• Pause Squats (hold for 3-5 seconds at the bottom), 4×8
  • Seated Leg Curl 3×12
  • Romanian Deadlift (toes elevated on weight plates), 4×12
  • Barbell Hip Thrust 4×12
  • Barbell Glute Bridge 3×12
  • Hip Abduction Machine 4×12
  • Standing Calf Raise 3×12

Are you sweating just reading that? Because that's a lot of movement to pack into one workout. It took me over 75 minutes to do it all. I have to give props to all the bodybuilders out there — they put in hours and hours of work at the gym to sculpt their legs and butt.

However, the other chest/shoulders/triceps and glutes/back/biceps routines weren't much different than what I normally do, so I didn't get sore from those routines at all. Here's what my chest/shoulders/triceps day looked like:

  • Incline Dumbbell Chest Press 4×12
  • Dumbbell Shoulder Press 4×10
  • Dumbbell Lateral Raise 4×12
  • Barbell Front Raise 3×12
  • Tricep Pushdown 4×10
  • Cable Overhead Tricep Extension 4×12
  • Skull Crushers 3×12

It's All About How You Look, Not How You Feel

Think about this for a minute: what's the purpose of training for a bikini bodybuilding competition? It's to look good, and nothing else. That means the program will inherently lack a big part of fitness that is actually the most important of all: mobility and flexibility. Because flexibility doesn't show up in the muscles on stage for everyone to see, it's not a priority for bodybuilders, which is very worrisome.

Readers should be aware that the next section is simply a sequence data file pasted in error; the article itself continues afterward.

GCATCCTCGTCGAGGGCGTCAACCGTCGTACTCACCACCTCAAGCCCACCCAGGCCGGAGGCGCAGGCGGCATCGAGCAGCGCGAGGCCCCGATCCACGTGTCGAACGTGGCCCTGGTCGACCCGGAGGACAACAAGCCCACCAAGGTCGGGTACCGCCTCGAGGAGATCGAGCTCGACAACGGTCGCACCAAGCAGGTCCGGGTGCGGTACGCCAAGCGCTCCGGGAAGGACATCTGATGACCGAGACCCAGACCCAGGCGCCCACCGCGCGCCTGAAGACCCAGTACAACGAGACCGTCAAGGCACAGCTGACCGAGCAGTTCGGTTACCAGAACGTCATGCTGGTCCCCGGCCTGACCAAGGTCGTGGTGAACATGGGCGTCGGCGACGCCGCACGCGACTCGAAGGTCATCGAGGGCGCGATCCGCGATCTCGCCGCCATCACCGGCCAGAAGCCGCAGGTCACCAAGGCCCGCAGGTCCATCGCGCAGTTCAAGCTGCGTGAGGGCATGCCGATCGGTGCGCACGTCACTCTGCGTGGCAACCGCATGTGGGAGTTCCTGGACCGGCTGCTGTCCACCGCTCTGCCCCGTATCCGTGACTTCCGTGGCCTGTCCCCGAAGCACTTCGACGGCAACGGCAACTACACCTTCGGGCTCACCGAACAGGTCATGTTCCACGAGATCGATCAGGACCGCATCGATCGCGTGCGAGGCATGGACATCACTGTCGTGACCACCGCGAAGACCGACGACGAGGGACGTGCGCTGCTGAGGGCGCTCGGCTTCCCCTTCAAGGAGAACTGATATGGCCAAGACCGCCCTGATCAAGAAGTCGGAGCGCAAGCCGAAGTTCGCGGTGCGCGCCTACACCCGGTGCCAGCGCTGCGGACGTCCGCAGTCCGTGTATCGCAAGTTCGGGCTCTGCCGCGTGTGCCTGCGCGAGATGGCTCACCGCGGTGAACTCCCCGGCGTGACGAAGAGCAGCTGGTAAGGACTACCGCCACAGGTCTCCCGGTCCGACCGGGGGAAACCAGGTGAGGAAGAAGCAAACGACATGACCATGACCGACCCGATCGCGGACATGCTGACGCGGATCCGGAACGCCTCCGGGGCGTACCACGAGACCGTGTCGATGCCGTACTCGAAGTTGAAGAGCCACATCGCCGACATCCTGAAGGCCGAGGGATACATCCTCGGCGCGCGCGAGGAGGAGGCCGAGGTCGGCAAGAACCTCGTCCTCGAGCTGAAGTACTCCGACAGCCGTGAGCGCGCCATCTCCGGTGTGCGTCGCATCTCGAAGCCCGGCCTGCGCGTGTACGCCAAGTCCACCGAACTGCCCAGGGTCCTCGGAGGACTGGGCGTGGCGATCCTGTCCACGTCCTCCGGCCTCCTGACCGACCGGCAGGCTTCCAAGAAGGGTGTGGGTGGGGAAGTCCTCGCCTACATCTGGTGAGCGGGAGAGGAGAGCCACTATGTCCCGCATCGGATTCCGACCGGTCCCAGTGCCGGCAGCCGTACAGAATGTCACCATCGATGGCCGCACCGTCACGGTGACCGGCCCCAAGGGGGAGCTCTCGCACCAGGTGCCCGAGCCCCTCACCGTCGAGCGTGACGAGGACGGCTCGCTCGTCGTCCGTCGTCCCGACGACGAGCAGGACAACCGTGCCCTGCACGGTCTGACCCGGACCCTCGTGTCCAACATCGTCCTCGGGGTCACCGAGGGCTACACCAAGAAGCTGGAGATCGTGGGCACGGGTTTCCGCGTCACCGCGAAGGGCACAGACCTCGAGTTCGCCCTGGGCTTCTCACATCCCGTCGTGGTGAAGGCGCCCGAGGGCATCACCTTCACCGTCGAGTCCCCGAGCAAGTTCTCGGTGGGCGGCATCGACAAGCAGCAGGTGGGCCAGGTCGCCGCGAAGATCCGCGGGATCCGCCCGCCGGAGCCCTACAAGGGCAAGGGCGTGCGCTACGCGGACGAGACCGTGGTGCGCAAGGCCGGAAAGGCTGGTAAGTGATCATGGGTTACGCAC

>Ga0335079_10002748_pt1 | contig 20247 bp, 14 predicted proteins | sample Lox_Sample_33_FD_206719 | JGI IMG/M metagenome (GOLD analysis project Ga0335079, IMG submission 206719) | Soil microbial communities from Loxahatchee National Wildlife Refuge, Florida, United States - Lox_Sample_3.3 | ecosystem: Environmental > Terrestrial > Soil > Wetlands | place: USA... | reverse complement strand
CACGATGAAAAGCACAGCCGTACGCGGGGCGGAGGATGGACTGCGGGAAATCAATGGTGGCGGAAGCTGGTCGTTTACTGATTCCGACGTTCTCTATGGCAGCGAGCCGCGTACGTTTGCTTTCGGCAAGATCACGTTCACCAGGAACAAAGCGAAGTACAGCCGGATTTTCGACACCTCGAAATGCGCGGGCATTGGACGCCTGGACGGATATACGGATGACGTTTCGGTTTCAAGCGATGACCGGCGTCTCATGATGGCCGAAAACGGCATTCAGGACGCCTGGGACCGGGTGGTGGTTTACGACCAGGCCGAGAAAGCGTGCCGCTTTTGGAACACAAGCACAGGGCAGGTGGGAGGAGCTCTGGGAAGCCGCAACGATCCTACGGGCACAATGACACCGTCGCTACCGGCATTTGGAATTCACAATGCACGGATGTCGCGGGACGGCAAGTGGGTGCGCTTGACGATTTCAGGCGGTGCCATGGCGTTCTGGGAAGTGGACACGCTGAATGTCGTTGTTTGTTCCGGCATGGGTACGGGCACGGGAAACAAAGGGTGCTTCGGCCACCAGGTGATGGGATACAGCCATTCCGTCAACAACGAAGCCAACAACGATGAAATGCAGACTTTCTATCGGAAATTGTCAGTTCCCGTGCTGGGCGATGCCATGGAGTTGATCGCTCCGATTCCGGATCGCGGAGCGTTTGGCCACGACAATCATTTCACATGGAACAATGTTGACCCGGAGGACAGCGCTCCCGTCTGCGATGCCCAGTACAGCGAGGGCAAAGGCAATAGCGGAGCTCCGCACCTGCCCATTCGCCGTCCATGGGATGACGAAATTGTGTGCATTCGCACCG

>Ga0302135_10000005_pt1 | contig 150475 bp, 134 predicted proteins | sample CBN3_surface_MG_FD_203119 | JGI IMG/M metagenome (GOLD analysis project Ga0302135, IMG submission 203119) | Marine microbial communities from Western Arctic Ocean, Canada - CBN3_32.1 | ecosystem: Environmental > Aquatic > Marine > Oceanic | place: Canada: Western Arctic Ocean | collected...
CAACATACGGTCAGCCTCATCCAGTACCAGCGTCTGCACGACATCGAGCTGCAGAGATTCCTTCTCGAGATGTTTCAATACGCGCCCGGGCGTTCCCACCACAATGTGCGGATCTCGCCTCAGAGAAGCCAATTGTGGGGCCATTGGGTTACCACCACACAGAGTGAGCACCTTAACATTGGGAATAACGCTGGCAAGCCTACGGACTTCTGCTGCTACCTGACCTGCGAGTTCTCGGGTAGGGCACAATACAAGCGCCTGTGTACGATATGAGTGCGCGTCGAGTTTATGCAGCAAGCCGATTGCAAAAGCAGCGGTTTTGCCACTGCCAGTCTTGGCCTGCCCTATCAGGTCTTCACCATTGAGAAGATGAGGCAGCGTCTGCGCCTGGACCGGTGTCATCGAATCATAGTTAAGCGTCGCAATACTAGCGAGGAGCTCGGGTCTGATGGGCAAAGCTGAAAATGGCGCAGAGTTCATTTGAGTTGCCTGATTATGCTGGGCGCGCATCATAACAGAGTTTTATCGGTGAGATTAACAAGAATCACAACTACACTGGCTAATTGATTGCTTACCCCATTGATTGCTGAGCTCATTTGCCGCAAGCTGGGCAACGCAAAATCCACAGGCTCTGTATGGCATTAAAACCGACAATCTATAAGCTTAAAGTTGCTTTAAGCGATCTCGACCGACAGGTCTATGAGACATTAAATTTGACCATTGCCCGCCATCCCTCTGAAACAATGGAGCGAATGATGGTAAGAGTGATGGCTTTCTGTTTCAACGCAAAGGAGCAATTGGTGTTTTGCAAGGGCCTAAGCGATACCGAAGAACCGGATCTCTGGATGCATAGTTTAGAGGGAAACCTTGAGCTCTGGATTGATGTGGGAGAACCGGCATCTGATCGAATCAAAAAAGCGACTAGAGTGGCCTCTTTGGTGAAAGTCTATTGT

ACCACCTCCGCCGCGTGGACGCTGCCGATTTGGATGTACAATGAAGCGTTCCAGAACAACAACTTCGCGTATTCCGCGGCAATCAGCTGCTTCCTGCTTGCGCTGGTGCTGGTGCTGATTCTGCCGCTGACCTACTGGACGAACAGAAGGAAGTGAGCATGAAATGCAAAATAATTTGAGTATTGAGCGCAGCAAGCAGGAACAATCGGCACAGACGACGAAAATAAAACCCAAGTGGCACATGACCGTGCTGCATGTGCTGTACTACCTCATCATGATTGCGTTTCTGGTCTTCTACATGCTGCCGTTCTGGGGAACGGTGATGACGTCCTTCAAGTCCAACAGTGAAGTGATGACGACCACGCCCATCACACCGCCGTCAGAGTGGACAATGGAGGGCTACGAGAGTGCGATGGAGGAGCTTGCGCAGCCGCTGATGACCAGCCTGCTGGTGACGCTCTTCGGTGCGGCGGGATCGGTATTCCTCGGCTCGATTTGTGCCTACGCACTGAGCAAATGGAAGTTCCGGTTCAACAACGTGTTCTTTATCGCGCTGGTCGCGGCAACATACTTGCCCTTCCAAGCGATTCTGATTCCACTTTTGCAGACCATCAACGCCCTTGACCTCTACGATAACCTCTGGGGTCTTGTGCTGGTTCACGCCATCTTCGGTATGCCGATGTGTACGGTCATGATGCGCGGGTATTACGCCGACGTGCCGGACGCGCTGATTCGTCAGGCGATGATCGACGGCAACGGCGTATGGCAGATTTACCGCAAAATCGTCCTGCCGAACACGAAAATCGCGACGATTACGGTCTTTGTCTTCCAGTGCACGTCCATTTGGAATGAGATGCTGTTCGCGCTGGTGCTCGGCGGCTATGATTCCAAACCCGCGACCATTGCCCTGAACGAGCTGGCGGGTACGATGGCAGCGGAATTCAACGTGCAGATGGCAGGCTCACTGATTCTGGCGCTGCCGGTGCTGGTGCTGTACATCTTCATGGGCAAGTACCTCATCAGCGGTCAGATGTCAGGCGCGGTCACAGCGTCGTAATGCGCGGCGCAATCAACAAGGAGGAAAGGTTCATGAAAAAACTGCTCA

I've spoken to several bikini bodybuilders who have absolutely no understanding of mobility and its role in our lives, and I can't really blame them. Their coaches don't teach them about how functionality and flexibility is the foundation to all healthy movement. There's also no work on core, stability, and balance, which are crucial parts of fitness our bodies desperately need to be well.

Because you're spending so much time lifting weights and sculpting your body, there isn't enough time — or energy, for that matter — to invest in mobility. And I was really missing my stretch sessions, yoga, and Animal Flow. Seven days without mobility work left me feeling stiff, and I could feel the lower back pain creeping in by the end of the week.

Diligently Counting Macros Is Hard Work

Again, I have to give props to these bodybuilders. They put a lot of time and effort into counting their macros, and it takes more work than you probably realize. Every single thing you put in your mouth has to be calculated and recorded. I don't know if it was because I'm not used to counting my macros, but I found this to be tedious and, honestly, very annoying.

Finally, I hated having to shove down 130 grams of protein. It felt like such an excess amount that I didn't really need, but this simply goes back to the fact that bodybuilding is all about growing muscles and looking good, so you need a shit ton of protein to make that happen.

All in all, I've got a lot of respect for all the bodybuilders out there. But would I ever consider competing myself? No way. I find that there's much more happiness to be found when you're living a truly healthy, balanced lifestyle.


Original article is here

Categories: For women